Although Adagio Tea has a below-average abandon rate (just 35% compared to the industry average of 59.8%), the team wanted to see if they could get the rate even lower.
The ecommerce site, whose average order is $35, attracts a loyal, baby boomer, NPR-listening, mostly female crowd who tend to respond to emarketing as well or better than most demographics.
Tech Chief Ilya Kreymerman was charged with creating an in-house email program to try to convert these abandons into sales. As a smaller ecommerce site, he didn't have endless resources to create and test the campaign. It would have to be a quick-and-easy campaign to implement.CAMPAIGN
To keep the campaign as simple as possible, while hopefully effective, Kreymerman decided to send just one single email to registered users who had abandoned their carts.
The creative was HTML and includes an image of a gift certificate and a note that reads, in part, “We see you attempted to place an order of tea with us recently, but did not complete the transaction. We hope this complimentary $5 gift certificate encourages you to reconsider.” The email includes a certificate validation number.
Depending on your willingness to invest in cart and email technology, it's possible to make cart abandon emails extremely personalized -- up to the point of showing the actual contents of that cart in the email itself (see below for a link to a case study on a site that does that).
However, Kreymerman was charged with keeping it simple (if the campaign worked, he could invest more in the future). So his creative template only allowed for dynamic personalization in one place. The only link in the email went back to the home page witha note that said, "Upon entering the 'checkout' part of our store, please select an option marked 'gift certificate' and enter the number of the certificate when prompted.
Kreymerman carefully studied past email campaign logs prior to making timing decisions. Most marketers' automated campaigns (such as autoresponders, trigger campaigns and welcome series) are timed solely based on when the customer happened to trigger them by opting in or registering, irrespective of day of week or even time of day.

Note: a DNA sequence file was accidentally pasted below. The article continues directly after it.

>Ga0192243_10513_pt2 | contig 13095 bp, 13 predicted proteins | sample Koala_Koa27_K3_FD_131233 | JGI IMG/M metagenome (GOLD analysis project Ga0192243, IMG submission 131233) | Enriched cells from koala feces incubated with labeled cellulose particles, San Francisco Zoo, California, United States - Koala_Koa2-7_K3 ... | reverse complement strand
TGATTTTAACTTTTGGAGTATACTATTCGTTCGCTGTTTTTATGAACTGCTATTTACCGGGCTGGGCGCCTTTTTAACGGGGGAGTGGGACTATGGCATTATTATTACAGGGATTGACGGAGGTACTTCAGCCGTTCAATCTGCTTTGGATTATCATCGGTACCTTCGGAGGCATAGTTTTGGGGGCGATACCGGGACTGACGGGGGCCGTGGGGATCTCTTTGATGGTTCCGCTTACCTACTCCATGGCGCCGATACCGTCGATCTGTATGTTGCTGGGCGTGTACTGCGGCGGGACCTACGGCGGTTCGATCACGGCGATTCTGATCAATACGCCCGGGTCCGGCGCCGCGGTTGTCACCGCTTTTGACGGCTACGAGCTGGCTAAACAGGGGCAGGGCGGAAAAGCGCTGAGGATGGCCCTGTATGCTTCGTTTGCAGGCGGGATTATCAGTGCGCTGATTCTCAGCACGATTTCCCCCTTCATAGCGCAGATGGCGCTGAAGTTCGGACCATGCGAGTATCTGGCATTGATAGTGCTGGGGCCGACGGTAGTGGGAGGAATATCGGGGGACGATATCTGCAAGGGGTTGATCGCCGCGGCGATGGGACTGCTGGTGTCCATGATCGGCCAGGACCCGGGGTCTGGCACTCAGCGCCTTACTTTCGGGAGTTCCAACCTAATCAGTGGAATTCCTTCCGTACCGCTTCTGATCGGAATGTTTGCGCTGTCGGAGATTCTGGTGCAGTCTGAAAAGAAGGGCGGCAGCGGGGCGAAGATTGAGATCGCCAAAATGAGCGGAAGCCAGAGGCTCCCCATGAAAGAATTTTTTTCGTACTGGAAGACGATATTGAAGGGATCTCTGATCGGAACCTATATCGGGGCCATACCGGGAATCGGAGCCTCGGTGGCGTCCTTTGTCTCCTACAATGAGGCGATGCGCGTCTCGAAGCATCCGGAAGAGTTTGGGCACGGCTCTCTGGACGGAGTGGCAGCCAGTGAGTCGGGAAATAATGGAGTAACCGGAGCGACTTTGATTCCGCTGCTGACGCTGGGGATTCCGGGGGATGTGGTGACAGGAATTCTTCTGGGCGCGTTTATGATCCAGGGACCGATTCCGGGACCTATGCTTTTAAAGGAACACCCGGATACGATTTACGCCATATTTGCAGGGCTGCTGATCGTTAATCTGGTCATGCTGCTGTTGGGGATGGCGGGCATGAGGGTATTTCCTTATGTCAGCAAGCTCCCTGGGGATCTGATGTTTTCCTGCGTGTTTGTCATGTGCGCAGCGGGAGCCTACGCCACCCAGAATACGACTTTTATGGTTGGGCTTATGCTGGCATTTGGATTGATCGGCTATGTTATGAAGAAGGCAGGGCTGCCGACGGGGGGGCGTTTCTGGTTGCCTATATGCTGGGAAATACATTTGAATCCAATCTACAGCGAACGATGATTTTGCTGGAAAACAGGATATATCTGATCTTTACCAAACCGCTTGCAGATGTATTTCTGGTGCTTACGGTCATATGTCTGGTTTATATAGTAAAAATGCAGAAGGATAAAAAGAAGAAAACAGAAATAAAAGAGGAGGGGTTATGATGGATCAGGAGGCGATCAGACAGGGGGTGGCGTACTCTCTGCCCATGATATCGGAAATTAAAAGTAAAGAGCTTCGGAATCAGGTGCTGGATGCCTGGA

Kreymerman decided to go against that tide -- instead, his system grouped together the emails to be sent and sent them all in bursts on the best days of the week and best times of day based on his prior campaigns. For Adagio, that time had been 3 p.m. Eastern time Tuesdays through Fridays. So they decided to group emails together for a daily blast just at that time on those days.
The offer was for a $5 gift certificate. This made the timing of the email delicate -- if he sent the email too soon, a customer who might return of their own accord (8% of Adagio’s customers return to abandoned carts without prompting later on) he would be giving a discount that he didn't need to give. On the other hand, if he sent it too many days later the customer might have forgotten about the site and order entirely.
Kreymerman decided to send at minimum three days after a cart abandon and maximum six days after.
The campaign has performed admirably for 18 months now, and Kreymerman recommends other ecommerce sites test something similar.
They’re seeing a 5.6% lift in conversions from the shoppers who receive the email.
“Our stance has been that if it takes a nudge like the $5 gift certificate to move them to purchase, then it’s worth it,” Kreymerman says. “But if it takes a huge offer to get them as a customer, it’s not lucrative enough for us to pursue.” Useful links related to this article
Creative sample for Adagio Teas' abandoned shopping cart:
Case Study: Exclusive Results Data from VistaPrint’s Top 10 Marketing Tests